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Published
September 14, 2016

38 Years of Studying Shows Long-term Marijuana Use Does No Harm to Your Health

Even after years of heavy use, marijuana doesn’t seem to have much of an impact on the physical health of the body.

So finds a recent study published in JAMA Psychiatry, which analyzed data from a group of 1,037 New Zealanders followed from their birth until age 38.

The researchers, led by Madeline Meier of Arizona State University, looked at whether cannabis use from age 18 to 38 was linked to several aspects of physical health, which were measured at several points throughout the years of the study through lab tests and self-reports.

The only bad effects pot seemed to have were on the teeth. At age 38, people who used cannabis had worse periodontal health than their peers, and nothing else appeared to be affected. By contrast, tobacco use was connected to all the expected declines: worse lung function, more inflammation and compromised metabolic health. Of course, the results come with a caveat; it’s possible that negative health effects of cannabis could show themselves after the age of 38.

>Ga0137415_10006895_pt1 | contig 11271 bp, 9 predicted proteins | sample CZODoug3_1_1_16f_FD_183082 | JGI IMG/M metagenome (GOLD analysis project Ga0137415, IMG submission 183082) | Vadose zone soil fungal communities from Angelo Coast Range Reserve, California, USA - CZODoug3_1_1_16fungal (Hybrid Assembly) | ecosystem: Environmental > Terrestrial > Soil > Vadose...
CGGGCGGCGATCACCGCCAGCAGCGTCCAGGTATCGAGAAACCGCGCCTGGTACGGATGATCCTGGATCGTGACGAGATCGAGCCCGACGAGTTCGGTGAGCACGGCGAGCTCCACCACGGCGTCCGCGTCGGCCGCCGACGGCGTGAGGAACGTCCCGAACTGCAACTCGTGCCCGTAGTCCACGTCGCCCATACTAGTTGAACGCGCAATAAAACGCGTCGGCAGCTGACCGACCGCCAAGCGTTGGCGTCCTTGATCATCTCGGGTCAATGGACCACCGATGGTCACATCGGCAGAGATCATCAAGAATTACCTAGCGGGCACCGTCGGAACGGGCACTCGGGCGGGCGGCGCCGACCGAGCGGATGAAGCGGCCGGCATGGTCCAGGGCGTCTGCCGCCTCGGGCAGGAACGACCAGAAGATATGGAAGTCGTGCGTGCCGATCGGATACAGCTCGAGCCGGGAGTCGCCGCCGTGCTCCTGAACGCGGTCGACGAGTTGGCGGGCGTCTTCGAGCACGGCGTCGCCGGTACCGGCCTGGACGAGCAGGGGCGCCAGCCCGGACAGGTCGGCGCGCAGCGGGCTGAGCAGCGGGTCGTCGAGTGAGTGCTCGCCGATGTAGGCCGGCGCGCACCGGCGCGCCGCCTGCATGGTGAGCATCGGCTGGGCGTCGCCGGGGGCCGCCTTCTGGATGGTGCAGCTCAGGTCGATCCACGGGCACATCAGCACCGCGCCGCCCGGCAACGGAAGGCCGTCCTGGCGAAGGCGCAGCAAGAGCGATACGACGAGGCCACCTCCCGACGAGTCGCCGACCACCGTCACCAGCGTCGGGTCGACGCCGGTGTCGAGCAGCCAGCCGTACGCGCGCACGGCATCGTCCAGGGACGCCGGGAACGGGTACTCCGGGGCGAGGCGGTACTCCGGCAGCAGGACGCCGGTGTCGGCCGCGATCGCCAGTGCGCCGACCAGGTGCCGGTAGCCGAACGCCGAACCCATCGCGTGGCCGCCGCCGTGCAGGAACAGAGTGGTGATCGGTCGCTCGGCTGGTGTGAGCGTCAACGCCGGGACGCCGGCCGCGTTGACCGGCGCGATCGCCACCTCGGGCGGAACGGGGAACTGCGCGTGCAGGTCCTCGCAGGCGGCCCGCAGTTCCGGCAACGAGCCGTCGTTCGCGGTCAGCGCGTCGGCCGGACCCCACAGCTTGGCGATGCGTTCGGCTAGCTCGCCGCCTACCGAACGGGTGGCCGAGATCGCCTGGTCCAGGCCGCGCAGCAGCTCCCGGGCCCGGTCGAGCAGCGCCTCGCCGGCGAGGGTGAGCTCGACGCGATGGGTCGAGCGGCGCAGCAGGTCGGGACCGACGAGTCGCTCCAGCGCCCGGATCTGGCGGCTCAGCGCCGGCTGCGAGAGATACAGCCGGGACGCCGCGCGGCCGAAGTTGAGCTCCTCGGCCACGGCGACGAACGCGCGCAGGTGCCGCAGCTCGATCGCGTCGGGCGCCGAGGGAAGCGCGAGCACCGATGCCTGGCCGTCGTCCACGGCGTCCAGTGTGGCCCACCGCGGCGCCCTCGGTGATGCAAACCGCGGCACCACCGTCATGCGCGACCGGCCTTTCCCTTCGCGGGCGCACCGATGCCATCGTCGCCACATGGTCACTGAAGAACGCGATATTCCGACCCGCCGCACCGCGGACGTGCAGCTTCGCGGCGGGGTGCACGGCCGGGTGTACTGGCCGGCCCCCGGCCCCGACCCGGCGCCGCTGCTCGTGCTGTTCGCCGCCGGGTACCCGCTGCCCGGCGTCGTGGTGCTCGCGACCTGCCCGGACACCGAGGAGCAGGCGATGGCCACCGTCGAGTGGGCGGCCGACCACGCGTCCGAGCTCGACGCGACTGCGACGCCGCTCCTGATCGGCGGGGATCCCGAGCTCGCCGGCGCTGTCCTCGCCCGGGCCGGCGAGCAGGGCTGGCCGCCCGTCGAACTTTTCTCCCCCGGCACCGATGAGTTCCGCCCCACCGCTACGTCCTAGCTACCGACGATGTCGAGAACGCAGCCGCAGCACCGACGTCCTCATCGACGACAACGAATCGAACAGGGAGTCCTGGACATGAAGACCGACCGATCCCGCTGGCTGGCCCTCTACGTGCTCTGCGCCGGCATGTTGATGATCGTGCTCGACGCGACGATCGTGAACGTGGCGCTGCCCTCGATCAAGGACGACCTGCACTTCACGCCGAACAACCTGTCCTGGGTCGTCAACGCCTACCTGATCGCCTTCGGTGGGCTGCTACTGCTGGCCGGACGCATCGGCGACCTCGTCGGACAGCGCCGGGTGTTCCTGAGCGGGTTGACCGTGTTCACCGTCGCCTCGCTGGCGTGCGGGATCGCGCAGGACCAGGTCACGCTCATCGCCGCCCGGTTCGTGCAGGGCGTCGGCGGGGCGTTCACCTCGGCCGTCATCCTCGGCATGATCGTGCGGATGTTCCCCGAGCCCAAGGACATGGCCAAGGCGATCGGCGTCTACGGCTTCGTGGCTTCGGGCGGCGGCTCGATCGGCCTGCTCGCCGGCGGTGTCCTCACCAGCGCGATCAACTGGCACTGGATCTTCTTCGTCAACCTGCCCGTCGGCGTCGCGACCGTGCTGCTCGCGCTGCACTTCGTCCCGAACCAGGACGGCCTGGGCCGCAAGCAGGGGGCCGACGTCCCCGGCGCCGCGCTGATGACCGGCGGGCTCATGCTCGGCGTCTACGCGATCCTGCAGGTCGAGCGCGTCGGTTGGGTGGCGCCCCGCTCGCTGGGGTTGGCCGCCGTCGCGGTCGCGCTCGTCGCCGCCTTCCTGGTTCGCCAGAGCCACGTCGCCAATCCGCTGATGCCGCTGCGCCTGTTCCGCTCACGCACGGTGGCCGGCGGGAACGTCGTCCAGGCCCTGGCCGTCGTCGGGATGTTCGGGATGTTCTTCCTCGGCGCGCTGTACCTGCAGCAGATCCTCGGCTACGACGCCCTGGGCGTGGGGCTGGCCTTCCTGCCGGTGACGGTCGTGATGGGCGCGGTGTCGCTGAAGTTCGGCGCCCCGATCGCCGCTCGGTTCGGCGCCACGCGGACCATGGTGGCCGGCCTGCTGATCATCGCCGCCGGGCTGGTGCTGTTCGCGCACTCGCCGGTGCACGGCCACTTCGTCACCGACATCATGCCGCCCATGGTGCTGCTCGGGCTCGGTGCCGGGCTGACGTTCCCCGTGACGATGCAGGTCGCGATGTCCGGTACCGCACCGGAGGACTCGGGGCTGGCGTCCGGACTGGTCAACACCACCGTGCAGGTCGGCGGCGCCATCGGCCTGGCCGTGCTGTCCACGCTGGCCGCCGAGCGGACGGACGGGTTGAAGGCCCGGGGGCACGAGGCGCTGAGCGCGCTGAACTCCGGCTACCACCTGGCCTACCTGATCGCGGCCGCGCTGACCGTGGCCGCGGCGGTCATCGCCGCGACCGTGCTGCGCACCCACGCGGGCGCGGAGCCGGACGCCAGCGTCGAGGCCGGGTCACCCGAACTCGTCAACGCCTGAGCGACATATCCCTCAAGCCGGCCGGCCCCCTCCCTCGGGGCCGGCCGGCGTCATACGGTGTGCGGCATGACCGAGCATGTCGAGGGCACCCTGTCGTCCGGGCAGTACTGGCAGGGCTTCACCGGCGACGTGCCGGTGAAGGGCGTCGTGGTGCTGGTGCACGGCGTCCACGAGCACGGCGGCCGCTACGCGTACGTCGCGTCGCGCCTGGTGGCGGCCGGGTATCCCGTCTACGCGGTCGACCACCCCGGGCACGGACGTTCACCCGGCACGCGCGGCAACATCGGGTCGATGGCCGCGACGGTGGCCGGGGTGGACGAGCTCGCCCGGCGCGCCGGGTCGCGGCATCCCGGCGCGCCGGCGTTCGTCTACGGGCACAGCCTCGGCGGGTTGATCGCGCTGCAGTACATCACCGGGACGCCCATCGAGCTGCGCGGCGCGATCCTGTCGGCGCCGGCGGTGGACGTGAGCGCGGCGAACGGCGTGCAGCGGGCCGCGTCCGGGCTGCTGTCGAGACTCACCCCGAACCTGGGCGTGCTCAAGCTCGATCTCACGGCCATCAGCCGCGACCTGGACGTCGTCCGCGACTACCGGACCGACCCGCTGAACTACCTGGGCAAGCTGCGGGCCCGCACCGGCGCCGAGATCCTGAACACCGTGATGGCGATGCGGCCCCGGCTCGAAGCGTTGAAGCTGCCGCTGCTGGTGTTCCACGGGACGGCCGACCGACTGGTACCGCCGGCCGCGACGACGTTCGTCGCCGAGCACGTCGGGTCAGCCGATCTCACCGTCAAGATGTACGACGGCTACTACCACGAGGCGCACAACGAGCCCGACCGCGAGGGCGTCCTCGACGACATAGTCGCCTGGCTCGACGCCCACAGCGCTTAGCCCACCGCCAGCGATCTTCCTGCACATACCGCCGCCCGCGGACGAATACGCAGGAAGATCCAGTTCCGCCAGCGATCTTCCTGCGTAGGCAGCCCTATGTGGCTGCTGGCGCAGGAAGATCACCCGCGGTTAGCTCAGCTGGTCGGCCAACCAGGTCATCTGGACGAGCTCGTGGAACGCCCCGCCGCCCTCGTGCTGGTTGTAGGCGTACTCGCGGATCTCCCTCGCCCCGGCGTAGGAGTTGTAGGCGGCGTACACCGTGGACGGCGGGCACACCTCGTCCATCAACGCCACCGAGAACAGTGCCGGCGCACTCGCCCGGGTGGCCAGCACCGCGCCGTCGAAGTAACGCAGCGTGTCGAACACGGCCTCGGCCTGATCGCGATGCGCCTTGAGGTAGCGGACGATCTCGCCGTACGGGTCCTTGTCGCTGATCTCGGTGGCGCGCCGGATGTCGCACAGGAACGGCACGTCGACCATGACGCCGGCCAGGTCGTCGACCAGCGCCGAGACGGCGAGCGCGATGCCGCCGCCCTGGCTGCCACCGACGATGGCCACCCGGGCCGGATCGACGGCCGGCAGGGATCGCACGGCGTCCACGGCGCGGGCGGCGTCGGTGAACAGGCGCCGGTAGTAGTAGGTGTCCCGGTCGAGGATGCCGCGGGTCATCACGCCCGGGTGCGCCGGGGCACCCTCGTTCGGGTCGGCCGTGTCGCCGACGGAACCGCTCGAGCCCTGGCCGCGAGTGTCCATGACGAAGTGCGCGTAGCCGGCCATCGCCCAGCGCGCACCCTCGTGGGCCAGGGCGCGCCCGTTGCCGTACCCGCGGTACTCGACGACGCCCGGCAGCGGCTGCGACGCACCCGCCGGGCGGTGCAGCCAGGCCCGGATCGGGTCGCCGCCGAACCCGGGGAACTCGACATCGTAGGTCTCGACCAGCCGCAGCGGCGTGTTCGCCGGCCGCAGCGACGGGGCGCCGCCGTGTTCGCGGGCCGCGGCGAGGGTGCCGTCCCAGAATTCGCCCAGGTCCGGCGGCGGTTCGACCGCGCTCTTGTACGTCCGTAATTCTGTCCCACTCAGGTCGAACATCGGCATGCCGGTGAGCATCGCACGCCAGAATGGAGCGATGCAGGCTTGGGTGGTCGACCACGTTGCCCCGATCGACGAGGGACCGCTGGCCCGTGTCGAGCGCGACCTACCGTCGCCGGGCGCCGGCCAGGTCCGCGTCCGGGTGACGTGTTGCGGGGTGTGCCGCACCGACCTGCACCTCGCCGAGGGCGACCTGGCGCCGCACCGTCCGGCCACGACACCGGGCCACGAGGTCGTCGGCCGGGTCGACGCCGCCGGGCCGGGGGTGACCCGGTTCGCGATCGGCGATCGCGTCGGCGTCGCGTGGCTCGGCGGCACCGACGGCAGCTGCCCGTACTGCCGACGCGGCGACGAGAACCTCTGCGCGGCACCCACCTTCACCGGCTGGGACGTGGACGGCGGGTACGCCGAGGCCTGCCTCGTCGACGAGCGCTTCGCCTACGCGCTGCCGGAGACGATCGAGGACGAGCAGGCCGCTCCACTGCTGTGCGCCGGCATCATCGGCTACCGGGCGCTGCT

Even more surprisingly, the researchers found that cannabis use over time was linked to a lower BMI, smaller waist circumference and better HDL cholesterol, suggesting that cannabis may be involved in metabolism. But it’s unlikely that this would have a major effect, the study author’s note, since pot wasn’t linked to reduced risk of metabolic syndrome.

“There are definitely health risks associated with heavy marijuana use, but there just aren’t as many as we previously thought,” says Dr. Kevin Hill, a marijuana addiction expert and assistant professor of psychiatry at Harvard Medical School, whose new commentary on the study is published Tuesday in JAMA.

The same group of researchers discovered some of those health risks in their famous 2012 study. Using data from the same group of New Zealanders, Meier and her team found that heavy marijuana use had effects on the brain on teenagers. Using cannabis regularly was associated with up to an 8 point decline in IQ when people started before age 18. (When adults began using cannabis after age 18—even heavily—they didn’t see this decline.)

“The answers with marijuana aren’t exactly what we would have expected them to be, and this is a great example,” Hill says. “You need to be willing to change your mind on these issues.”

This article was originally published by TIME magazine.

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